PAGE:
“Increasingly, as code flows into our world through our desktop, handheld and networked devices (and particularly through inter-device interactivity and convergence), it acts as a template for contemporary life, creating “new landscapes of code” and structuring and patterning what we do and how we relate to one another” (para. 8).
Edwards (2015) suggests that this is the “hidden curriculum of software” where the knowledge infrastructures and software required to enact digital education have a built-in set of rules that govern and enact particular educational practices. As educators we need to recognize how this patterning and structuring, which effectively creates these rules, affects our spaces for learning and how we interact within them, particularly in online environments.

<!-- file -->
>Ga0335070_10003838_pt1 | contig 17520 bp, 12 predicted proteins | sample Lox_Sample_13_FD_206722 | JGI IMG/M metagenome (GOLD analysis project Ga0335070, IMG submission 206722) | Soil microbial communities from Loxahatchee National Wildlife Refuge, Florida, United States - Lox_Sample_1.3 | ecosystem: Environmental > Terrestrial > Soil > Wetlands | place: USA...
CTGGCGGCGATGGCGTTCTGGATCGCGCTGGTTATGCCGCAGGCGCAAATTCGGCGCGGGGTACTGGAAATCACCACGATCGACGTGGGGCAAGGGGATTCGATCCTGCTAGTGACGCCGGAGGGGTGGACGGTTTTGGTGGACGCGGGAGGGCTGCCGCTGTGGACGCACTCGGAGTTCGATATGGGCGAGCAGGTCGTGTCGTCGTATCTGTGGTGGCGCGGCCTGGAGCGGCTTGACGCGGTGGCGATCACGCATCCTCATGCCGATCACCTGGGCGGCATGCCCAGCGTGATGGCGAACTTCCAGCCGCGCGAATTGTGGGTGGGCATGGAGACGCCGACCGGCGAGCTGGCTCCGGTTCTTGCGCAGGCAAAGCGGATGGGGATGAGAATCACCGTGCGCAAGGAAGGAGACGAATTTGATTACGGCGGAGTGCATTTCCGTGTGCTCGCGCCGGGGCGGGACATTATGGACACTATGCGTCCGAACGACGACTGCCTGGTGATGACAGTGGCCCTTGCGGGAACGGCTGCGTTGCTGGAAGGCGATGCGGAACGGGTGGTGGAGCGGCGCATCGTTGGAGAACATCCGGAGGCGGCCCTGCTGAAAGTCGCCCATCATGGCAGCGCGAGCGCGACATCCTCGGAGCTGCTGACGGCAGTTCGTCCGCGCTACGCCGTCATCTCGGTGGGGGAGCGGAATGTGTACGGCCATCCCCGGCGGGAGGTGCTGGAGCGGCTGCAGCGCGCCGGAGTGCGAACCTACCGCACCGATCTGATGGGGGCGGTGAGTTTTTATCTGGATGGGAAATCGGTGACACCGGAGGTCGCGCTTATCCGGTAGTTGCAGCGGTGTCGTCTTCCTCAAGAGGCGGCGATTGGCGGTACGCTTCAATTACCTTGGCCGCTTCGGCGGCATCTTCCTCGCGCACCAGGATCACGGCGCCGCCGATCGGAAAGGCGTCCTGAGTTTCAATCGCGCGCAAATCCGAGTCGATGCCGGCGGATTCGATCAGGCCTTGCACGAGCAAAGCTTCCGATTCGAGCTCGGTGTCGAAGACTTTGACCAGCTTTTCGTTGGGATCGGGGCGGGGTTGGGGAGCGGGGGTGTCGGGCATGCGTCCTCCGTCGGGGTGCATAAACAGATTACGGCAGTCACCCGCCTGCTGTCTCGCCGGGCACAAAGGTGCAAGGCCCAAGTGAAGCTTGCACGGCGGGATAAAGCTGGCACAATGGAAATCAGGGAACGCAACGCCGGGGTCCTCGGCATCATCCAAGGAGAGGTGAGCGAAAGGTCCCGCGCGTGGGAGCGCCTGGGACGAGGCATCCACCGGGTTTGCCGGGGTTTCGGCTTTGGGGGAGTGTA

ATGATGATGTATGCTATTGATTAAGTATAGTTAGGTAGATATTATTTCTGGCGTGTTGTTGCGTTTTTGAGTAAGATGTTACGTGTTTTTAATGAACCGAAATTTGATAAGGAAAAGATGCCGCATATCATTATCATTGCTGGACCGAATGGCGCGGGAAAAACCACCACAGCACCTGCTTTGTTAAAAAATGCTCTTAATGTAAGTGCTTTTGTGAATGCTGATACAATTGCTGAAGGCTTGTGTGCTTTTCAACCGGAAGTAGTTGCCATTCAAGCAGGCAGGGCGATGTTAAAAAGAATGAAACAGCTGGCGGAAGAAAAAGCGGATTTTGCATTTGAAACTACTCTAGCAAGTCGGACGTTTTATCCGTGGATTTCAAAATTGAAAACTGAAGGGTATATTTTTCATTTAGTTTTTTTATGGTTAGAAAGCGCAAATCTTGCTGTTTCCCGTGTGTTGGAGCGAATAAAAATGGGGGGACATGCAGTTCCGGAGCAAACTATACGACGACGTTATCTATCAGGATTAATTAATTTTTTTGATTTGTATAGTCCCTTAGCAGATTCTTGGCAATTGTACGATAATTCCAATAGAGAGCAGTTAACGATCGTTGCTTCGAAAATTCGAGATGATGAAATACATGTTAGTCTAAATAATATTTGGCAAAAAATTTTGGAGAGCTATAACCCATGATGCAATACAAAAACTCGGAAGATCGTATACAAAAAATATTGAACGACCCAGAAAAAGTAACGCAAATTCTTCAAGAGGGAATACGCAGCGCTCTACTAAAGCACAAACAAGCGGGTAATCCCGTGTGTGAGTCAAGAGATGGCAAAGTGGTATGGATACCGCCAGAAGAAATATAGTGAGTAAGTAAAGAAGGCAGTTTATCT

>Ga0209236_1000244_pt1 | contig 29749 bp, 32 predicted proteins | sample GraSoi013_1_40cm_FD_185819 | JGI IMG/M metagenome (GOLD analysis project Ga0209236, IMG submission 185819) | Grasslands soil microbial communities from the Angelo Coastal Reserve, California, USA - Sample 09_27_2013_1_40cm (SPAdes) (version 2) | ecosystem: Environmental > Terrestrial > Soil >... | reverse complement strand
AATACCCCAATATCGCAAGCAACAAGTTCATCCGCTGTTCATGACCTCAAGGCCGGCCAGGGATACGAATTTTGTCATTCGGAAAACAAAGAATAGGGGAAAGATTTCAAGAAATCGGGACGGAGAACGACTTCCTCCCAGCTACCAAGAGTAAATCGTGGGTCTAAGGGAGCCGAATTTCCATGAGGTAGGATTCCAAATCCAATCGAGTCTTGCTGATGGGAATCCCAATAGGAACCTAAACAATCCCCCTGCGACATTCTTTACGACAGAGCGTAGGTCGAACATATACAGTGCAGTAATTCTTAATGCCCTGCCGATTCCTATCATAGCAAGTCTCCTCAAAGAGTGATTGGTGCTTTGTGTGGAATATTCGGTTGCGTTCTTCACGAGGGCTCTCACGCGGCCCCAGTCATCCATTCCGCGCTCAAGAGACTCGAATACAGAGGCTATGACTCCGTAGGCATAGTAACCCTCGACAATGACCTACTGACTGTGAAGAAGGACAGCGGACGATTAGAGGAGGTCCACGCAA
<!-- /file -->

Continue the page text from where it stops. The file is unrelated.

To explore the questions put forth by Fenwick et al. (2011) above, we will need to consider how learners and instructors use text, images, video and other representations to form their identities, social interactions, relationships and literacies in creating and inhabiting both material (offices, the train, chat rooms, discussion boards, Learning Management Systems (LMS) or Virtual Learning Environments (VLEs)) and conceptual (reflective, writing) learning spaces. As Thompson (2014) points out “web-based spaces are not containers in which online learning activities take place but rather fluid sociomaterial assemblages that take on particularities as people and things—both online and offline—negotiate how they move, mix, and mobilize in their correspondences” (p. 542). It is these negotiations and how they are impacted by the designed spaces of educational provision, and also how they then shift the spaces themselves, which needs to be considered by educators.